While Amazon realizes that it needs to strengthen its offerings to support hybrid clouds, it is still catching up, with more investments earmarked for hybrid clouds, according to Brian Olsavsky, Amazon’s chief financial officer. Still, the retail giant currently has a handful of solutions that is geared for companies who wants hybrid cloud deployments such as Storage Gateway, Direct Connect, and DynamoDB Local.
Azure vs. AWS for Microsoft Shops
Microsoft has long been synonymous with larger enterprise customers. Microsoft Azure definitely makes it easy for those currently using Windows Server, SQL Server, Exchange, and other Microsoft technologies to move to the cloud.
For .NET developers, publishing your application to Azure is amazingly simple. Publishing an app to Azure App Services or Cloud Services takes away all of the headaches of deploying apps and managing servers.
For Microsoft shops, Azure will hold a strong edge. Although, AWS supports Windows, SQL Server, and other technologies that .NET developers use. Amazon AWS has a great SDK for .NET. AWS might be more compelling for .NET developers if there is a specific AWS feature that is needed that does not have an Azure equivalent.
Azure vs. AWS for Open Source Developers
Amazon might have started off as merely an online seller, but Microsoft has constantly had its eye on business customers focusing on Windows and similar platforms. Azure continues this rapport with enterprise users by making sure that integration with Visual Studio is smooth, as well as the integration with Active Directory. You can even use your current Active Directory account to sign on the Azure platform and Office 365.
However, Amazon shines when it comes to open source developers. Microsoft has historically been very closed to open source applications, and it turned a lot of companies off. AWS, on the other hand, welcomed Linux users and offered several integrations for open source apps.
In recent times, Microsoft has openly embraced open source technologies. Microsoft recently open sourced the .NET Framework, and the new .NET Core runs on Windows, MacOS, and Linux. SQL Server now runs on Linux. Microsoft also claims that about 1/3 of Azure Virtual Machines are running Linux and some of the infrastructure that drives Azure even uses Linux.
When you think of the cloud you probably think of startups and big tech companies. IT leaders working in the government are also working on moving their apps to the cloud. Government websites and other cloud deployments need to adhere to certain regulations, which is why putting government assets on public clouds raises warning flags as far as compliance is concerned.
The good news is that both Azure and AWS have a special section for government users. These government clients make use of this isolated area so that their workloads do not share the computing, networking and other resources with ordinary business users. Azure and AWS promise compliance with various regulations, such as the HIPAA, DISA, FIPS, among many others.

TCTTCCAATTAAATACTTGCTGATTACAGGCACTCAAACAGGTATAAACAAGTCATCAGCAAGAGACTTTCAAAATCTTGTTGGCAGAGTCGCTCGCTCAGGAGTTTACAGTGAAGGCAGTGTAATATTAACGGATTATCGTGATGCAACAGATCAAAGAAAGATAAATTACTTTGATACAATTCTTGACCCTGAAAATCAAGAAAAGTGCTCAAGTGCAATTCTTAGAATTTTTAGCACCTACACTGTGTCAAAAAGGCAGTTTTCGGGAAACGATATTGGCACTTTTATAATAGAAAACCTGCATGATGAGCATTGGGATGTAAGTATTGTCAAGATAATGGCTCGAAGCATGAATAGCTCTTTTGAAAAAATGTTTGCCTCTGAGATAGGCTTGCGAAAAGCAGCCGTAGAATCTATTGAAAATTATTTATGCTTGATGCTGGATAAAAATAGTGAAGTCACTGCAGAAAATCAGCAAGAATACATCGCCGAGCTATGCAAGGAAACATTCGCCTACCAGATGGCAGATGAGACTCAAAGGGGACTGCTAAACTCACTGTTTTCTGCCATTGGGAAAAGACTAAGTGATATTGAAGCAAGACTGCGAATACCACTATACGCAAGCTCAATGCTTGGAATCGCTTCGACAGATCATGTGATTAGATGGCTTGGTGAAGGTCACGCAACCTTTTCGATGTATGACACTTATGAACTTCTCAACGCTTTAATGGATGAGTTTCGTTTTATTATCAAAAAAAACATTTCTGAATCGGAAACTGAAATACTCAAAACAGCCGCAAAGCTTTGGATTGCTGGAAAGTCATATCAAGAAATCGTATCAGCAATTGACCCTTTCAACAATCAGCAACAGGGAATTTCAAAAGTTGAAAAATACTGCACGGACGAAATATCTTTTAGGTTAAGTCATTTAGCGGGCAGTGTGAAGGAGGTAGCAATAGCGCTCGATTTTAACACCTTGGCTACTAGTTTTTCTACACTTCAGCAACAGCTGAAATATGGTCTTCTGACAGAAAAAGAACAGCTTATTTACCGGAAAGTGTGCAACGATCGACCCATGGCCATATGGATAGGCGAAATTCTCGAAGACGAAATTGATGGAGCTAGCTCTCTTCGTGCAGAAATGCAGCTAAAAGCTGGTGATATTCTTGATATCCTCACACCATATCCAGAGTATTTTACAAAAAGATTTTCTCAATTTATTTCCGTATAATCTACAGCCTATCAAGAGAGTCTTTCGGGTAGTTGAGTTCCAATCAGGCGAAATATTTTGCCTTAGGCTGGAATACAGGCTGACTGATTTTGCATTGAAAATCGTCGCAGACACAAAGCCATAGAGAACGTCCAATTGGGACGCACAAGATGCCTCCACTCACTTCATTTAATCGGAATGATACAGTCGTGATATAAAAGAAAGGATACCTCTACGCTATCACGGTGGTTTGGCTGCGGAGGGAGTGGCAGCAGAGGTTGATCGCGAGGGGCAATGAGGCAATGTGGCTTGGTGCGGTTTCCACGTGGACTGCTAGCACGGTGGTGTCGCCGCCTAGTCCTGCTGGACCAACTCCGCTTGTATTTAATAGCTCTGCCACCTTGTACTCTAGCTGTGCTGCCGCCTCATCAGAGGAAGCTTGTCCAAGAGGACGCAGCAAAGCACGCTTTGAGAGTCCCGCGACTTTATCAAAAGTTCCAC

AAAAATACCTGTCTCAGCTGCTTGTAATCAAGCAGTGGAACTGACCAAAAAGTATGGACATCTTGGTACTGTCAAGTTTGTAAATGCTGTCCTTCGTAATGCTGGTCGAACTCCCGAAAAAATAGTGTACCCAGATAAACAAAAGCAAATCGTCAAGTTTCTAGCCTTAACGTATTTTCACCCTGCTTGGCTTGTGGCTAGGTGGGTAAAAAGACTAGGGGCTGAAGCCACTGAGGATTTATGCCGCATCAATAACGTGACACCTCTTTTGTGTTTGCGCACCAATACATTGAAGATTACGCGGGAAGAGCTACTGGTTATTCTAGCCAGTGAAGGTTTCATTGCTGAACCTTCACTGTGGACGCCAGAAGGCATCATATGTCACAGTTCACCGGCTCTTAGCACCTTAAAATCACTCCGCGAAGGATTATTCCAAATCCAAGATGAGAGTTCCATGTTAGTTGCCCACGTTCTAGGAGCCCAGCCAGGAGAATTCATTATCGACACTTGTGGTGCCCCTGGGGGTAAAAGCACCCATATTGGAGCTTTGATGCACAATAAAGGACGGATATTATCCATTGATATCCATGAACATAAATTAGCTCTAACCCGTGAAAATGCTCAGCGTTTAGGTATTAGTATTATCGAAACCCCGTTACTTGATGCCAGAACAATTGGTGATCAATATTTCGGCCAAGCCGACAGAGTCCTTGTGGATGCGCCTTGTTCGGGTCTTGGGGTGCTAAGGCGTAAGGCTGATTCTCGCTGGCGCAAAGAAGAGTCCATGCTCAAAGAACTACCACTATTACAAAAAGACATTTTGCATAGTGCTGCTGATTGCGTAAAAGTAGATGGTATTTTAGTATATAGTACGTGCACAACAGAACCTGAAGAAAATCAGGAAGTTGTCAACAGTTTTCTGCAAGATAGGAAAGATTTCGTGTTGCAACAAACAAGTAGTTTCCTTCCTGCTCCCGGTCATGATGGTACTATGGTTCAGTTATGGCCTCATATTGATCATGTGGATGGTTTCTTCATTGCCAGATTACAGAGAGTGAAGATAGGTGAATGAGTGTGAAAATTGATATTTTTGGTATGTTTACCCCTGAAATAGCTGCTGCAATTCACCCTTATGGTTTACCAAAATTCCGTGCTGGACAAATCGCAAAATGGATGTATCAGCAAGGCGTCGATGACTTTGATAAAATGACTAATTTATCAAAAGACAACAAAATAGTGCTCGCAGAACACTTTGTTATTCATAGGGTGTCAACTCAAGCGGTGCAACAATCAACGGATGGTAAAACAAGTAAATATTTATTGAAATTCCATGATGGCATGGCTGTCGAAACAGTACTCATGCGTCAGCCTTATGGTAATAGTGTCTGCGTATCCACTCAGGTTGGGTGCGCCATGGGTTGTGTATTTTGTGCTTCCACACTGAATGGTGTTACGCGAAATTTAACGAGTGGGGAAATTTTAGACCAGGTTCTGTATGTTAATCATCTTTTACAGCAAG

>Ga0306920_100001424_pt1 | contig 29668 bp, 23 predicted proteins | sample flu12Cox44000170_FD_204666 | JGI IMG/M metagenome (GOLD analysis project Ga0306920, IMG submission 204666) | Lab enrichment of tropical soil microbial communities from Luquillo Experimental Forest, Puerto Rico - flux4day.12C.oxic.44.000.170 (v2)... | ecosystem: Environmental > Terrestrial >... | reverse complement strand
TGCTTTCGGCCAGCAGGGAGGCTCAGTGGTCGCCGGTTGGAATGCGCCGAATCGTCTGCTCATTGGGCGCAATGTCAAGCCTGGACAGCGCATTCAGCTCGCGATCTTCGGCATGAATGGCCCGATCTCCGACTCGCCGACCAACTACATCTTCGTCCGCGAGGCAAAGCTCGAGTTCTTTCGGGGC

License, Fees, and License Mobility
AWS has always made it a point to give customers headache-free licensing. It is all a matter of paying for the licenses that you use no matter what AWS offering you avail yourself of. But if you have Microsoft licenses that you’ve already paid for, you might be eligible for license mobility. This means that you do not have pay double for using the same Microsoft server applications you’re currently using.
Azure also has the same license and mobility standards.
Do not assume, however, that all your Microsoft licenses are eligible. For instance, Windows Server is not a part of the list of eligible applications, but Exchange Server, SQL Server, Skype, System Center Server and Project Server are.
Estimated costs on the use of either AWS or Azure might be a little difficult to come up with, but both services currently offer cost calculators that users can use to get an idea of how much they can expect to spend on each platform.
On a per feature basis, you will find that most of all features offered on Azure have a corresponding or similar feature on AWS. And while it will be quite difficult to come up with an exhaustive features list, you might find it interesting that there are some Azure services that have no AWS equivalent. These include the Azure Visual Studio Online, Azure Site Recovery, Azure Event Hubs, and Azure Scheduler. However, it seems that AWS is trying to close the gap. For instance, AWS now offers AWS Lambda on preview to counter Azure’s Logic Apps.
In the end, choosing between Azure and AWS would depend on what you really need and what they offer. Which one is better? There is simply no blanket and definitive answer to that question. Both AWS and Azure have free offerings and trials, so give each one a test run to help you get a feel of what to pick!
Cloud Services Comparisons
The battle between Microsoft Azure and Amazon Web Services has been heated for months, and experts everywhere are placing bets on who’s going to win the race. For more insights on the ongoing battle between these two leading cloud vendors, check out the following resources:
Published at DZone with permission of Angela Stringfellow , DZone MVB. See the original article here.